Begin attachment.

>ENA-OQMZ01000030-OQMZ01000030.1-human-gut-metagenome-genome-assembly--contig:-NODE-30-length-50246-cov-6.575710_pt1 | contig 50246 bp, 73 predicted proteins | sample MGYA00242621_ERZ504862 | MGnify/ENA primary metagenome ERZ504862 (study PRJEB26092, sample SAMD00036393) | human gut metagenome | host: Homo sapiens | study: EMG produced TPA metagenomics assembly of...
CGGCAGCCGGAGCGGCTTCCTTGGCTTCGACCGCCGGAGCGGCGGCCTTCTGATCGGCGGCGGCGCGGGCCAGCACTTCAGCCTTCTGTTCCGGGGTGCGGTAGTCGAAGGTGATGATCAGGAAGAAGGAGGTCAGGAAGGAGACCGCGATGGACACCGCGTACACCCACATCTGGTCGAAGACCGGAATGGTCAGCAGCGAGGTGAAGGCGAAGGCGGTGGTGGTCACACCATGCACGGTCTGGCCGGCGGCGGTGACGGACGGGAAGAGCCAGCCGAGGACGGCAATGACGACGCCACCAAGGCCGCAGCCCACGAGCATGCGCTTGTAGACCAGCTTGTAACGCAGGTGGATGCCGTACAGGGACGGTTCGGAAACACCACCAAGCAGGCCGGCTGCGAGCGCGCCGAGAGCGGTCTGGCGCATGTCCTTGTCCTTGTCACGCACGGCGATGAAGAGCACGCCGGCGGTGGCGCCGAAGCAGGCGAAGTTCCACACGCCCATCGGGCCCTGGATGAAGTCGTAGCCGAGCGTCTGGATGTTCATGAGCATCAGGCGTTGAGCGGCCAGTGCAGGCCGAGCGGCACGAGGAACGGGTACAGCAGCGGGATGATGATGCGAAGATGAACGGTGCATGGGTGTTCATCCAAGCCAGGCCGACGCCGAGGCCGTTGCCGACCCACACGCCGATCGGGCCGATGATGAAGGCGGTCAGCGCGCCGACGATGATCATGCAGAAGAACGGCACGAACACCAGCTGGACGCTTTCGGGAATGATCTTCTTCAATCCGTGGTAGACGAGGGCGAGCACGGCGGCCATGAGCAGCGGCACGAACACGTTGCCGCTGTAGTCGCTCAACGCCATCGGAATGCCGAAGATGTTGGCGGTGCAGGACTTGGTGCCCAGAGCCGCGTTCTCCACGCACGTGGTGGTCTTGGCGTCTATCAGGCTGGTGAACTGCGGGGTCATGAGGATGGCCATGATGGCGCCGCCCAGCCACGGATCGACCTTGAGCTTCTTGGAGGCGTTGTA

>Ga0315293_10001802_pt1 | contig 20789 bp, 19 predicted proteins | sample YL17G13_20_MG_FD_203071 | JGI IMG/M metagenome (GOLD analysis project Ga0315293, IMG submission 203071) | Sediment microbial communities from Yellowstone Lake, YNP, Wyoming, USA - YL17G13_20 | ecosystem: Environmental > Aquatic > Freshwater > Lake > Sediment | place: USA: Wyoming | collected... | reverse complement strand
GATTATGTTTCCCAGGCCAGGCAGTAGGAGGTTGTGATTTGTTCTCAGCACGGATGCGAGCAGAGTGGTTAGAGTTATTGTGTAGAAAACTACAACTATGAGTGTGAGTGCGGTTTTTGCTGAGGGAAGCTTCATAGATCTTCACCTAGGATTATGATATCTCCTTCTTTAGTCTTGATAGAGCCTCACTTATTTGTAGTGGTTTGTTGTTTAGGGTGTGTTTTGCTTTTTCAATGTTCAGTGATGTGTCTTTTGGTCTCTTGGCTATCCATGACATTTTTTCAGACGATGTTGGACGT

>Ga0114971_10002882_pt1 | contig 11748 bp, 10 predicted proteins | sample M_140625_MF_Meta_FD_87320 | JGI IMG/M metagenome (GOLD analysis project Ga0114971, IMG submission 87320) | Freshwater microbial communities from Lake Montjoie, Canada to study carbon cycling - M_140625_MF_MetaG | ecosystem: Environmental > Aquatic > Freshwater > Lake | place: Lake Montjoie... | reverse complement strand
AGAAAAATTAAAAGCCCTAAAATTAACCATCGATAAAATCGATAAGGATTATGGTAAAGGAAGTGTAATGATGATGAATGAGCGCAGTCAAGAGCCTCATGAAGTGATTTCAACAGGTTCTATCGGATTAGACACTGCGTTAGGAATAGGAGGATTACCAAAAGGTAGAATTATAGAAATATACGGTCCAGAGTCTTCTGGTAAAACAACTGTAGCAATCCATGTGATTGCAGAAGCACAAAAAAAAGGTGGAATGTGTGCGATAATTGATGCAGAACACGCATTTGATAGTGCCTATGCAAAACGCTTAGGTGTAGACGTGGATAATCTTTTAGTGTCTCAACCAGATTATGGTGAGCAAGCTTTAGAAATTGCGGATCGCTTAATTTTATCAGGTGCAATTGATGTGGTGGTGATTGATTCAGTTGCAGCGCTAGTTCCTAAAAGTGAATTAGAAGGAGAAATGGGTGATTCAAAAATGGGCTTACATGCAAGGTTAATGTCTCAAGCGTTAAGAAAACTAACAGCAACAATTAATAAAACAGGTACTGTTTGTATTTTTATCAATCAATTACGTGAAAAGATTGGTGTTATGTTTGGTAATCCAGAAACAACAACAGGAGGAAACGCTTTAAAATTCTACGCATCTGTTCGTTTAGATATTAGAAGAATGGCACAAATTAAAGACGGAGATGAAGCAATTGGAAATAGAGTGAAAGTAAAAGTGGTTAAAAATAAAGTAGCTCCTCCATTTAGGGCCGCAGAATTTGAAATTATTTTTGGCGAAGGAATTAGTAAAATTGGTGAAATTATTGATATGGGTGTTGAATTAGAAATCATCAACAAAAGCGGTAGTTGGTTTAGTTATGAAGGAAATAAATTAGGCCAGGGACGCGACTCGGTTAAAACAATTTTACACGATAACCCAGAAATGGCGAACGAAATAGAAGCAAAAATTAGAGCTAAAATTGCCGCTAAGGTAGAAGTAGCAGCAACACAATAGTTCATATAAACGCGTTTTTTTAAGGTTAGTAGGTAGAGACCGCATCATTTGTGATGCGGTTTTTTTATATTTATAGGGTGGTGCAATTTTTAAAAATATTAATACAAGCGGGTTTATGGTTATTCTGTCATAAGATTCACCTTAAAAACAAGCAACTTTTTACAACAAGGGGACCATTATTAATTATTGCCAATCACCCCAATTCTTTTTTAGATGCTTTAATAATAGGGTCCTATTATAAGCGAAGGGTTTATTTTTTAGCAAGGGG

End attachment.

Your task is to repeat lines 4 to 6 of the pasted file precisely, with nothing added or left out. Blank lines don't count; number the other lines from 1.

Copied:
GATTATGTTTCCCAGGCCAGGCAGTAGGAGGTTGTGATTTGTTCTCAGCACGGATGCGAGCAGAGTGGTTAGAGTTATTGTGTAGAAAACTACAACTATGAGTGTGAGTGCGGTTTTTGCTGAGGGAAGCTTCATAGATCTTCACCTAGGATTATGATATCTCCTTCTTTAGTCTTGATAGAGCCTCACTTATTTGTAGTGGTTTGTTGTTTAGGGTGTGTTTTGCTTTTTCAATGTTCAGTGATGTGTCTTTTGGTCTCTTGGCTATCCATGACATTTTTTCAGACGATGTTGGACGT

>Ga0114971_10002882_pt1 | contig 11748 bp, 10 predicted proteins | sample M_140625_MF_Meta_FD_87320 | JGI IMG/M metagenome (GOLD analysis project Ga0114971, IMG submission 87320) | Freshwater microbial communities from Lake Montjoie, Canada to study carbon cycling - M_140625_MF_MetaG | ecosystem: Environmental > Aquatic > Freshwater > Lake | place: Lake Montjoie... | reverse complement strand
AGAAAAATTAAAAGCCCTAAAATTAACCATCGATAAAATCGATAAGGATTATGGTAAAGGAAGTGTAATGATGATGAATGAGCGCAGTCAAGAGCCTCATGAAGTGATTTCAACAGGTTCTATCGGATTAGACACTGCGTTAGGAATAGGAGGATTACCAAAAGGTAGAATTATAGAAATATACGGTCCAGAGTCTTCTGGTAAAACAACTGTAGCAATCCATGTGATTGCAGAAGCACAAAAAAAAGGTGGAATGTGTGCGATAATTGATGCAGAACACGCATTTGATAGTGCCTATGCAAAACGCTTAGGTGTAGACGTGGATAATCTTTTAGTGTCTCAACCAGATTATGGTGAGCAAGCTTTAGAAATTGCGGATCGCTTAATTTTATCAGGTGCAATTGATGTGGTGGTGATTGATTCAGTTGCAGCGCTAGTTCCTAAAAGTGAATTAGAAGGAGAAATGGGTGATTCAAAAATGGGCTTACATGCAAGGTTAATGTCTCAAGCGTTAAGAAAACTAACAGCAACAATTAATAAAACAGGTACTGTTTGTATTTTTATCAATCAATTACGTGAAAAGATTGGTGTTATGTTTGGTAATCCAGAAACAACAACAGGAGGAAACGCTTTAAAATTCTACGCATCTGTTCGTTTAGATATTAGAAGAATGGCACAAATTAAAGACGGAGATGAAGCAATTGGAAATAGAGTGAAAGTAAAAGTGGTTAAAAATAAAGTAGCTCCTCCATTTAGGGCCGCAGAATTTGAAATTATTTTTGGCGAAGGAATTAGTAAAATTGGTGAAATTATTGATATGGGTGTTGAATTAGAAATCATCAACAAAAGCGGTAGTTGGTTTAGTTATGAAGGAAATAAATTAGGCCAGGGACGCGACTCGGTTAAAACAATTTTACACGATAACCCAGAAATGGCGAACGAAATAGAAGCAAAAATTAGAGCTAAAATTGCCGCTAAGGTAGAAGTAGCAGCAACACAATAGTTCATATAAACGCGTTTTTTTAAGGTTAGTAGGTAGAGACCGCATCATTTGTGATGCGGTTTTTTTATATTTATAGGGTGGTGCAATTTTTAAAAATATTAATACAAGCGGGTTTATGGTTATTCTGTCATAAGATTCACCTTAAAAACAAGCAACTTTTTACAACAAGGGGACCATTATTAATTATTGCCAATCACCCCAATTCTTTTTTAGATGCTTTAATAATAGGGTCCTATTATAAGCGAAGGGTTTATTTTTTAGCAAGGGG